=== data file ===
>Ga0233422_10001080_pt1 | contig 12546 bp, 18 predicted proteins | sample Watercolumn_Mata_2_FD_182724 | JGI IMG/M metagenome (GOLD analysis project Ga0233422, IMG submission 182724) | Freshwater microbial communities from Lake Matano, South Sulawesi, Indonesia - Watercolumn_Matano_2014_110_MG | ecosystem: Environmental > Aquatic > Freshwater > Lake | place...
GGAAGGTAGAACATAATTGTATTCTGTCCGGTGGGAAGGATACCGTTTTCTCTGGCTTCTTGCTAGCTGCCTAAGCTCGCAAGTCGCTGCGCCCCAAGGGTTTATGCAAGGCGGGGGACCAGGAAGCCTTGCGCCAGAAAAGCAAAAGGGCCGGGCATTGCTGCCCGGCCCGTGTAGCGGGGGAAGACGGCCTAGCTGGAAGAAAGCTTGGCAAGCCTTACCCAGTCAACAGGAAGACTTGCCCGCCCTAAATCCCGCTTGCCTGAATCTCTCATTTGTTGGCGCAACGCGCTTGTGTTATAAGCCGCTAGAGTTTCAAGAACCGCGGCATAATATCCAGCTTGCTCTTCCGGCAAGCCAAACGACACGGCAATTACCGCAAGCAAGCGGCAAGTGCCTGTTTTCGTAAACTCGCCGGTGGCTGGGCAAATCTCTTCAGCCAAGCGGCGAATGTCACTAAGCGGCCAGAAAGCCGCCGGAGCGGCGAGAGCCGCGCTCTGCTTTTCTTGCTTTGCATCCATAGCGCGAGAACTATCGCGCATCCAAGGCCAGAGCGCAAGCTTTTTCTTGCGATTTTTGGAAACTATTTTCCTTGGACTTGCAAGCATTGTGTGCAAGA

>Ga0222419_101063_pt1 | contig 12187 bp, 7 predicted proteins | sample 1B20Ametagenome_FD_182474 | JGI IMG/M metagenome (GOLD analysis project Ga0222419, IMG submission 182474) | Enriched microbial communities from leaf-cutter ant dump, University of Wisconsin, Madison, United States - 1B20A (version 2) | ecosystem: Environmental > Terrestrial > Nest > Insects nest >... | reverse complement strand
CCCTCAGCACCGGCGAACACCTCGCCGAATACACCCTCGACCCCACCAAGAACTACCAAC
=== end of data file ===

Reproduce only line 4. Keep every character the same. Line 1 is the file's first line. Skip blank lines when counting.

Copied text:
CCCTCAGCACCGGCGAACACCTCGCCGAATACACCCTCGACCCCACCAAGAACTACCAAC